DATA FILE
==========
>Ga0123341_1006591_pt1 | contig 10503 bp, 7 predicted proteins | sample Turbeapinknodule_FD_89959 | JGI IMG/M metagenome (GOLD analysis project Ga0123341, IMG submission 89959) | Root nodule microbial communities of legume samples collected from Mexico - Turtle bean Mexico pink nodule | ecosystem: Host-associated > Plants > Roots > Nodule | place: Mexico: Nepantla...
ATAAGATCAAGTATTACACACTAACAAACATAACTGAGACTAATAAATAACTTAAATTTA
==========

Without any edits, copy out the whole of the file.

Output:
>Ga0123341_1006591_pt1 | contig 10503 bp, 7 predicted proteins | sample Turbeapinknodule_FD_89959 | JGI IMG/M metagenome (GOLD analysis project Ga0123341, IMG submission 89959) | Root nodule microbial communities of legume samples collected from Mexico - Turtle bean Mexico pink nodule | ecosystem: Host-associated > Plants > Roots > Nodule | place: Mexico: Nepantla...
ATAAGATCAAGTATTACACACTAACAAACATAACTGAGACTAATAAATAACTTAAATTTA